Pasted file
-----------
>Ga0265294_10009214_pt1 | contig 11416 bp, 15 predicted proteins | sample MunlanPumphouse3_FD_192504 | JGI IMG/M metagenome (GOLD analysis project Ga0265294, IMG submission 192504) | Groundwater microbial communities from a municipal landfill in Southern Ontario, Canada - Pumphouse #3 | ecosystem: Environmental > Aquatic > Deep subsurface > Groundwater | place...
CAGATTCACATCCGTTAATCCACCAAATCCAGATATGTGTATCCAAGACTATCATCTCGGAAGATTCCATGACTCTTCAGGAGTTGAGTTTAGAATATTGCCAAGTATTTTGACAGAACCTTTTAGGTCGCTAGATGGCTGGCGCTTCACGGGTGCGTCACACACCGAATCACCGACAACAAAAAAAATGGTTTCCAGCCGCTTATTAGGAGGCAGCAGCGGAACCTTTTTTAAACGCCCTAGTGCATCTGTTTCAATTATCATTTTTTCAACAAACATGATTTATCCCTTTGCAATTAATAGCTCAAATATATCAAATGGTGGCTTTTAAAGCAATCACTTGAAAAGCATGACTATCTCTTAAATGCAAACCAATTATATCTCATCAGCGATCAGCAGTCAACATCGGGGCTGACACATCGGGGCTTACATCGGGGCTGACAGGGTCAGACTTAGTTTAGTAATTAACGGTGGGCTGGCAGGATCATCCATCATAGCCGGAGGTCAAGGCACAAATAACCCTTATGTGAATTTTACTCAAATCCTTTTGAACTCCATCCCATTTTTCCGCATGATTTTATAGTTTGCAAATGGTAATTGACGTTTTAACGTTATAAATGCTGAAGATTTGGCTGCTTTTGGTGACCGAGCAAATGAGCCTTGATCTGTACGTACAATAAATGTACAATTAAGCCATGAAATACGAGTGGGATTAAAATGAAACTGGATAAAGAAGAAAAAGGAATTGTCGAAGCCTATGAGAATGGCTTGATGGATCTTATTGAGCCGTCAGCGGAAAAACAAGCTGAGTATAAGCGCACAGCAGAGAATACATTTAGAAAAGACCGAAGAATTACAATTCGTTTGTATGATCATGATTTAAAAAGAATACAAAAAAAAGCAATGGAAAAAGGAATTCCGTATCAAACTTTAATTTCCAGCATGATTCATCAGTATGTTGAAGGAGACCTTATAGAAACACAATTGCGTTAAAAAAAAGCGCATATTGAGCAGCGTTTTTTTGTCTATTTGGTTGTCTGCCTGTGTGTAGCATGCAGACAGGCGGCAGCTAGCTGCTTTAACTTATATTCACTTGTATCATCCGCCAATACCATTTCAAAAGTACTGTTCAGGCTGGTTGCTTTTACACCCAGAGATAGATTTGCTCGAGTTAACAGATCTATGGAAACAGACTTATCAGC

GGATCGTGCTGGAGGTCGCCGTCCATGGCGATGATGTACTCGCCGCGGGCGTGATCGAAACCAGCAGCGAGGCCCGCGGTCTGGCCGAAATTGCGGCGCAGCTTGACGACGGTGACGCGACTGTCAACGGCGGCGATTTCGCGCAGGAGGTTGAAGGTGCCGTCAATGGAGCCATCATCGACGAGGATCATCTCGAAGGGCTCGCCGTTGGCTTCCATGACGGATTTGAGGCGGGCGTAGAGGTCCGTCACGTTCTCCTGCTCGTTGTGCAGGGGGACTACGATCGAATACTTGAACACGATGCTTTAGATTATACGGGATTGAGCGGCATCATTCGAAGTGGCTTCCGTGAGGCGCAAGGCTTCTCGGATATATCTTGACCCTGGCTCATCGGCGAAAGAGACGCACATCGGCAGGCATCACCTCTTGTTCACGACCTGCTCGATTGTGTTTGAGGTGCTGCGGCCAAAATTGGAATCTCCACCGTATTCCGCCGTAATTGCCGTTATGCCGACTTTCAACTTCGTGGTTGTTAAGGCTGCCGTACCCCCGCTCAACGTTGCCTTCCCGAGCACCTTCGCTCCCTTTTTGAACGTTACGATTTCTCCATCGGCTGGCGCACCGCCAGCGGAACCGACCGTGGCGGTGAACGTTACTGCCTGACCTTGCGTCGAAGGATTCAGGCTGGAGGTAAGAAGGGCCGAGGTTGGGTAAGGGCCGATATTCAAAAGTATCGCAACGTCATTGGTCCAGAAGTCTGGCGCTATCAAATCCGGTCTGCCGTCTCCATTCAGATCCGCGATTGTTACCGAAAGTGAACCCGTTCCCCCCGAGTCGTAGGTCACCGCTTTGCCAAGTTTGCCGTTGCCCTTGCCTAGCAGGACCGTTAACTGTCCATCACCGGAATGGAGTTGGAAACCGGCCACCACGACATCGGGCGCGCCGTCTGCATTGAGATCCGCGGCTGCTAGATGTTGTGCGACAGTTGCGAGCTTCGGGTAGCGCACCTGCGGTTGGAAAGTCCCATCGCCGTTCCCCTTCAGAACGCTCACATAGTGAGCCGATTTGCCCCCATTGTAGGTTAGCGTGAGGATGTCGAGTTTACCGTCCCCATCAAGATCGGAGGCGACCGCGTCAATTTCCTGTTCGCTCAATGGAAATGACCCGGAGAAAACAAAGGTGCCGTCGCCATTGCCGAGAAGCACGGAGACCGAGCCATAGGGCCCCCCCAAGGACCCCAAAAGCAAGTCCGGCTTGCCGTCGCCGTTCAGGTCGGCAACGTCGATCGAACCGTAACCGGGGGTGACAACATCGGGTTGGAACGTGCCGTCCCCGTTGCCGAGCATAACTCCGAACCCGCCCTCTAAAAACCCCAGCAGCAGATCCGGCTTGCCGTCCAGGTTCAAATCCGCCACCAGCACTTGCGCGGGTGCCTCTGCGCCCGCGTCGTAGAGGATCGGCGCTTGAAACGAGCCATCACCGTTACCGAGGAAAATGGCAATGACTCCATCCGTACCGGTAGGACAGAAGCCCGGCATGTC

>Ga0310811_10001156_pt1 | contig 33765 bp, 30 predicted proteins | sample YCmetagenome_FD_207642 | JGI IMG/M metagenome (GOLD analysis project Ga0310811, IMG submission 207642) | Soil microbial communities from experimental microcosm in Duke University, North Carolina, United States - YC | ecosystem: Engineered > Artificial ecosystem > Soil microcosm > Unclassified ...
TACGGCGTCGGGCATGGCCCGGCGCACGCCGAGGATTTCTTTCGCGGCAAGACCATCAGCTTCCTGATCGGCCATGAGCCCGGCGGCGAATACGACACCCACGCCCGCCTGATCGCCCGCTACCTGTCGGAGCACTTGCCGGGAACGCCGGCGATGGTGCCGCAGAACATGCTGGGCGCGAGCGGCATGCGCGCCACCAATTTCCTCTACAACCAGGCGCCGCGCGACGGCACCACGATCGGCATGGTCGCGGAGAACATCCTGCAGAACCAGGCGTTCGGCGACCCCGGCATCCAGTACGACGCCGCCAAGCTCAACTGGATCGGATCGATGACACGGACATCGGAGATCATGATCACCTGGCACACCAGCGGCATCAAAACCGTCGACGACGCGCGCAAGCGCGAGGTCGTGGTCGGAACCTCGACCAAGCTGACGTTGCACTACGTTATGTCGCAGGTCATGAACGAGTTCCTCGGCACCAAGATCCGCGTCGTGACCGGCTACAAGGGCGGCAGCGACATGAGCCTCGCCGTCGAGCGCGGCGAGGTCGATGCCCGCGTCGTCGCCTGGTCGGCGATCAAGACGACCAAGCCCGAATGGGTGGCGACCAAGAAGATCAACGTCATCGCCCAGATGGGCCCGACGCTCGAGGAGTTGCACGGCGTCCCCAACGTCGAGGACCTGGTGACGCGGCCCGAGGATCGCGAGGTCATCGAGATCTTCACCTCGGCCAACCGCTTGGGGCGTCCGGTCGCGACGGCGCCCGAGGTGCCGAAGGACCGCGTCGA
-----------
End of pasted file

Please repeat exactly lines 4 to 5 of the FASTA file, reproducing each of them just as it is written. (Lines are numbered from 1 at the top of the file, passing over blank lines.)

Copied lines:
>Ga0310811_10001156_pt1 | contig 33765 bp, 30 predicted proteins | sample YCmetagenome_FD_207642 | JGI IMG/M metagenome (GOLD analysis project Ga0310811, IMG submission 207642) | Soil microbial communities from experimental microcosm in Duke University, North Carolina, United States - YC | ecosystem: Engineered > Artificial ecosystem > Soil microcosm > Unclassified ...
TACGGCGTCGGGCATGGCCCGGCGCACGCCGAGGATTTCTTTCGCGGCAAGACCATCAGCTTCCTGATCGGCCATGAGCCCGGCGGCGAATACGACACCCACGCCCGCCTGATCGCCCGCTACCTGTCGGAGCACTTGCCGGGAACGCCGGCGATGGTGCCGCAGAACATGCTGGGCGCGAGCGGCATGCGCGCCACCAATTTCCTCTACAACCAGGCGCCGCGCGACGGCACCACGATCGGCATGGTCGCGGAGAACATCCTGCAGAACCAGGCGTTCGGCGACCCCGGCATCCAGTACGACGCCGCCAAGCTCAACTGGATCGGATCGATGACACGGACATCGGAGATCATGATCACCTGGCACACCAGCGGCATCAAAACCGTCGACGACGCGCGCAAGCGCGAGGTCGTGGTCGGAACCTCGACCAAGCTGACGTTGCACTACGTTATGTCGCAGGTCATGAACGAGTTCCTCGGCACCAAGATCCGCGTCGTGACCGGCTACAAGGGCGGCAGCGACATGAGCCTCGCCGTCGAGCGCGGCGAGGTCGATGCCCGCGTCGTCGCCTGGTCGGCGATCAAGACGACCAAGCCCGAATGGGTGGCGACCAAGAAGATCAACGTCATCGCCCAGATGGGCCCGACGCTCGAGGAGTTGCACGGCGTCCCCAACGTCGAGGACCTGGTGACGCGGCCCGAGGATCGCGAGGTCATCGAGATCTTCACCTCGGCCAACCGCTTGGGGCGTCCGGTCGCGACGGCGCCCGAGGTGCCGAAGGACCGCGTCGA